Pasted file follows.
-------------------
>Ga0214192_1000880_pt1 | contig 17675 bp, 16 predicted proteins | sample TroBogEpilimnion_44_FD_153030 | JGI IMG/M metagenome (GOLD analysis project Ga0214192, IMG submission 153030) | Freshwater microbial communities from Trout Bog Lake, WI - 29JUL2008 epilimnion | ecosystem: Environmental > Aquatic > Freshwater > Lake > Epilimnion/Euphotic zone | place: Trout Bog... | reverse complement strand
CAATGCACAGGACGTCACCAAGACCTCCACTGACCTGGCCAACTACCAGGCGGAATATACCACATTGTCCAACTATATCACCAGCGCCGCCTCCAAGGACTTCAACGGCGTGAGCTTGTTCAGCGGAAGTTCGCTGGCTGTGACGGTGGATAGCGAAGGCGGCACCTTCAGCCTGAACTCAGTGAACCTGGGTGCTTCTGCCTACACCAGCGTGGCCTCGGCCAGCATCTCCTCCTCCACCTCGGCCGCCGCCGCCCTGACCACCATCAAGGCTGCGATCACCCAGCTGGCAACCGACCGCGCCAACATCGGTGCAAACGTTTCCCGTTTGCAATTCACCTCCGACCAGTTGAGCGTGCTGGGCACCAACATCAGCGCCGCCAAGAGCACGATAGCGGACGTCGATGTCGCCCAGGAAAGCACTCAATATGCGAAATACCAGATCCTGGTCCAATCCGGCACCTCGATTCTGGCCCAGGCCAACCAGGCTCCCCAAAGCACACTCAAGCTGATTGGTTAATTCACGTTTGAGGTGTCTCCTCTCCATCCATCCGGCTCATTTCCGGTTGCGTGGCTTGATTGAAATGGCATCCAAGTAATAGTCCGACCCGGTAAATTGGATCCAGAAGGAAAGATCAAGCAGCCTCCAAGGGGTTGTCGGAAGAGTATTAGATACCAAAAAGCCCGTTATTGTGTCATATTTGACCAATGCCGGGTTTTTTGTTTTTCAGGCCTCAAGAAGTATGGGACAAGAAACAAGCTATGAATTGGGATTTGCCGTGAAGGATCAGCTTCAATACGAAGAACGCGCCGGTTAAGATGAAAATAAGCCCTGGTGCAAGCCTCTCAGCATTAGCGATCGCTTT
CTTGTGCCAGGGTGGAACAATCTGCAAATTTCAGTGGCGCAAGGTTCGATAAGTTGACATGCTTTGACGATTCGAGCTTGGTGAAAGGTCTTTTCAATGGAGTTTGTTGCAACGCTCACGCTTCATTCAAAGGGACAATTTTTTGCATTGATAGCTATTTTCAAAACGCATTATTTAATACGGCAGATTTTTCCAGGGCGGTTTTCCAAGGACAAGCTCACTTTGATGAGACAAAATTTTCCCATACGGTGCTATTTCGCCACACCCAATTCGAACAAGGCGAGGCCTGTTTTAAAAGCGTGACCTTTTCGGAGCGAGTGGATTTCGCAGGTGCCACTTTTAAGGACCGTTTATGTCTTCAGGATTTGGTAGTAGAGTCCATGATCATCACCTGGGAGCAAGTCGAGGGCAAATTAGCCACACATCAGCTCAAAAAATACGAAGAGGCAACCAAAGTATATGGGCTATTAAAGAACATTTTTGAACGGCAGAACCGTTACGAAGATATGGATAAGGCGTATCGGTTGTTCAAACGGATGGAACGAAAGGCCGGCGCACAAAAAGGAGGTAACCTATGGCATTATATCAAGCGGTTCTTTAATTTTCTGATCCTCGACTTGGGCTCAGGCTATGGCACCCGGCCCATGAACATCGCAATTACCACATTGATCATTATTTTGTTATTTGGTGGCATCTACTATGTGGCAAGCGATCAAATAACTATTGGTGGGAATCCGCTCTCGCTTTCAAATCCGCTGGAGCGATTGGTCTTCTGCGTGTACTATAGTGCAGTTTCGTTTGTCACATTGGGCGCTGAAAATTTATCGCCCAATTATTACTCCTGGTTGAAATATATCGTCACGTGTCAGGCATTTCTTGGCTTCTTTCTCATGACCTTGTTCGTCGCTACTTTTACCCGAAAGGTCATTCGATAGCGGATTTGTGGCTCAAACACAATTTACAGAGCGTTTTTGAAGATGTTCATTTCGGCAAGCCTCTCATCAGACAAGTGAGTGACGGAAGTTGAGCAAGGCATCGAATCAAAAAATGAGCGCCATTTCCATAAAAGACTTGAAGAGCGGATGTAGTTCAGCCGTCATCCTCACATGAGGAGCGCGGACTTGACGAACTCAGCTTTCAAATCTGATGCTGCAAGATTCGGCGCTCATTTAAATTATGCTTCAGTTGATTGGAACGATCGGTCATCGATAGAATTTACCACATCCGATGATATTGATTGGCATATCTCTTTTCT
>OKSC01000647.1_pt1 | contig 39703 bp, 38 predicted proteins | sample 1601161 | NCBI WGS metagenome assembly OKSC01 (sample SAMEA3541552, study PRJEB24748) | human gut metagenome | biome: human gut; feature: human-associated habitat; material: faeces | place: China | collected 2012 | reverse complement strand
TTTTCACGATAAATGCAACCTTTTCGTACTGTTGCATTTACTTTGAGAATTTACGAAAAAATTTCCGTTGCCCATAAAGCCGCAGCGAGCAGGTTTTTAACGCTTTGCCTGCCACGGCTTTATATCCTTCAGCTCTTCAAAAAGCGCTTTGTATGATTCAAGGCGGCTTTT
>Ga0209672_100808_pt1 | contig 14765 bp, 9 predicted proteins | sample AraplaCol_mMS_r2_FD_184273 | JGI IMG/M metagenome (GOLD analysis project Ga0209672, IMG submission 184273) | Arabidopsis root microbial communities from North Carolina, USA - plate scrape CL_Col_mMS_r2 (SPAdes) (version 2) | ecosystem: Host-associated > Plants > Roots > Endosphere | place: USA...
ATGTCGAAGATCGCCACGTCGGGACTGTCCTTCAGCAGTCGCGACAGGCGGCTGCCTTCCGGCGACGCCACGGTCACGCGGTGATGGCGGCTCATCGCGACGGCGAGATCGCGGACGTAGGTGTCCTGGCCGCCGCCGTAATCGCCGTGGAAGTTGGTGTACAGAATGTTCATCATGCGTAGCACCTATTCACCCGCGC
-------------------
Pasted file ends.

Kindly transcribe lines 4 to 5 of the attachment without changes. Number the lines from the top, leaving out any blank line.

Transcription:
>OKSC01000647.1_pt1 | contig 39703 bp, 38 predicted proteins | sample 1601161 | NCBI WGS metagenome assembly OKSC01 (sample SAMEA3541552, study PRJEB24748) | human gut metagenome | biome: human gut; feature: human-associated habitat; material: faeces | place: China | collected 2012 | reverse complement strand
TTTTCACGATAAATGCAACCTTTTCGTACTGTTGCATTTACTTTGAGAATTTACGAAAAAATTTCCGTTGCCCATAAAGCCGCAGCGAGCAGGTTTTTAACGCTTTGCCTGCCACGGCTTTATATCCTTCAGCTCTTCAAAAAGCGCTTTGTATGATTCAAGGCGGCTTTT